Mr. Poppa’s experiences, including his personal association with Pablo Acosta, is a tale that’s often goes beyond comprehension. It takes a very brave man with a daredevil soul to carry on within the ranks of drug dealers, cut throats, murderers, thieves and deviates. He not only made their acquaintance but was trusted and included in their inner circle. He interacted with many of them, including Pablo Acosta, on a first name, come-on-in basis and they shared mutual friends (well, however friendship is defined under such brutal circumstances).
The book is indeed one of the most definitive reads pertaining to the international drug business ever written and Poppa is a skillful and interesting storyteller/reporter. Again, the folks I know who were actually included in Poppa’s story enjoyed some great good times during those years and also some tremendous sorrow and heartbreak because of them. One doesn’t dip a toe in the puddle wherein international drug dealers swim and come out unscathed – one just goes on with life carrying a full suitcase of harsh memories.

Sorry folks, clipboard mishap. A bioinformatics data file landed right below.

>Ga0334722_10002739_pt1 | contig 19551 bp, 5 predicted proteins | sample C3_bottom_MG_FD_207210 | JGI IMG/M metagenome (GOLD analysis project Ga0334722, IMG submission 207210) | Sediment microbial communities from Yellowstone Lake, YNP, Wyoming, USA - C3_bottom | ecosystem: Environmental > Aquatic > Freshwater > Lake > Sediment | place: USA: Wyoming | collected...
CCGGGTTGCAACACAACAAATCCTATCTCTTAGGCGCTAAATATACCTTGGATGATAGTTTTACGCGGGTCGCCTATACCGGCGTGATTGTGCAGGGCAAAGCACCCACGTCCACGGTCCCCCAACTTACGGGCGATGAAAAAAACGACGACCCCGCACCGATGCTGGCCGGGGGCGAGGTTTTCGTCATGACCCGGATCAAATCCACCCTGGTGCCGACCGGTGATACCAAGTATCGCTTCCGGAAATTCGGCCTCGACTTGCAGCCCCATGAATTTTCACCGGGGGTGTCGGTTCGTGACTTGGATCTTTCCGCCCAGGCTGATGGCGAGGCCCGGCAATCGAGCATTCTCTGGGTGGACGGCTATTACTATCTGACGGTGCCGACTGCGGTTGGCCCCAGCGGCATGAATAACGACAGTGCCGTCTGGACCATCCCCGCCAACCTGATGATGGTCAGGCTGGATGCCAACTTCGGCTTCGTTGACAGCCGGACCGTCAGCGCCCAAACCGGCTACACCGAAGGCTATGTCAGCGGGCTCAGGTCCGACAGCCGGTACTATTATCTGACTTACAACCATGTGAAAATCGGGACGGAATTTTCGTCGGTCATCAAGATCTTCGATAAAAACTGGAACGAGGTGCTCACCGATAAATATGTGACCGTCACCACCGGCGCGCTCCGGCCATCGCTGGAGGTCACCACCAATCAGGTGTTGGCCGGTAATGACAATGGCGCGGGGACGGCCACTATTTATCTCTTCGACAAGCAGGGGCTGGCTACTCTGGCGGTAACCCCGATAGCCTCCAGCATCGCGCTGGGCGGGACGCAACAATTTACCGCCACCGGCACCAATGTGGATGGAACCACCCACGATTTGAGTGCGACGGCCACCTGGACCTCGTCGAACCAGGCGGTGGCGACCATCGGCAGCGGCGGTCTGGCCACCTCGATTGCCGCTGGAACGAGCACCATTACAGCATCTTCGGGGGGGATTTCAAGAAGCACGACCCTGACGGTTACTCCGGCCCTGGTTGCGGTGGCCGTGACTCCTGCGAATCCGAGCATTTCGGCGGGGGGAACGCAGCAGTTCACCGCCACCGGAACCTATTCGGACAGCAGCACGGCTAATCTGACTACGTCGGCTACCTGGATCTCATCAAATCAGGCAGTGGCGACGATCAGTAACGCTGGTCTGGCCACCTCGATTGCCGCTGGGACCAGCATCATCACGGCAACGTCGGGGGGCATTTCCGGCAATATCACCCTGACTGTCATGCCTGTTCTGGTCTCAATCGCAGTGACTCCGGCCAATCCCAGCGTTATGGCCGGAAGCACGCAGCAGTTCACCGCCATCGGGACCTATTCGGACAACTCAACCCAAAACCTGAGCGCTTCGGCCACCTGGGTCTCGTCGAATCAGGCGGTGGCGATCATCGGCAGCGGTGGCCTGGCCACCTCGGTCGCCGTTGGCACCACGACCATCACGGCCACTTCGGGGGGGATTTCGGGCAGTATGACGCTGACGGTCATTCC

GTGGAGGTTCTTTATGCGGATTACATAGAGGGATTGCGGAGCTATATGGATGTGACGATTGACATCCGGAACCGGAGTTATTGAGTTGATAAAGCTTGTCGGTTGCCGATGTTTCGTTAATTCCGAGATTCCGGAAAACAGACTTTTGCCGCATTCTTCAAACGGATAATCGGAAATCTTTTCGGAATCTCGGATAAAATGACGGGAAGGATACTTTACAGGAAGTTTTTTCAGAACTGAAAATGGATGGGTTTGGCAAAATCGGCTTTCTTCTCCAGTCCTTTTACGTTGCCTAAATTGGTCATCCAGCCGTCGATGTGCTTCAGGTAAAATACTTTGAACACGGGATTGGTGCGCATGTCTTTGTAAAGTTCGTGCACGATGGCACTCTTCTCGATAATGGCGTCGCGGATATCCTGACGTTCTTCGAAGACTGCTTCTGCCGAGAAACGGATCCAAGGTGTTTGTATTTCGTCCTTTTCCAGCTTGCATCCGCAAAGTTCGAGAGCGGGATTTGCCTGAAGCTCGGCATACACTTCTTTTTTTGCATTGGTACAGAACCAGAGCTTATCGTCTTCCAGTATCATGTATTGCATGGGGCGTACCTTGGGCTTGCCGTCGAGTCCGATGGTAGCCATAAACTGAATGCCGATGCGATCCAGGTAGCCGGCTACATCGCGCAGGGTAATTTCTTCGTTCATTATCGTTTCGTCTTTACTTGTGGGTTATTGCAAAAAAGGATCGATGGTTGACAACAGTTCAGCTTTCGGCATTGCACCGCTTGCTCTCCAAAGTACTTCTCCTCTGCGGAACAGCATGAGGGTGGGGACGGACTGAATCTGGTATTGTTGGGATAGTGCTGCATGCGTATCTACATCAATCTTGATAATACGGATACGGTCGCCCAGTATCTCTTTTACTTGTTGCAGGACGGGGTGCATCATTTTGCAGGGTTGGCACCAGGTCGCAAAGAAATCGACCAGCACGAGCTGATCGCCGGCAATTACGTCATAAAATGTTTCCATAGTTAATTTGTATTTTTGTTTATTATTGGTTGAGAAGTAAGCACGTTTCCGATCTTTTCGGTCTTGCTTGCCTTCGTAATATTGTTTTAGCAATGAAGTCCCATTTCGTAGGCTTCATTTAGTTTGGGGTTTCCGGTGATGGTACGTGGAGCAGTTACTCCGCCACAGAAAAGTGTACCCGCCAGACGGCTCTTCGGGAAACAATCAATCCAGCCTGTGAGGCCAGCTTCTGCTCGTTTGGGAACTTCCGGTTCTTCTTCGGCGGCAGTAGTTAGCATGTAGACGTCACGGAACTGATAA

Poppa himself, due to the revelations in his book, has for years – and will probably continue to be – very secluded. There’s no doubt in my mind there’s still folks on both sides of the U.S./Mexican border that would take his life in a heartbeat if they could find him. There’s no mercy for anything or anybody in the drug hierarchy and a smart man knows that. Poppa is obviously very smart, very aware of his situation and brave beyond comprehension or he’d never have written the book.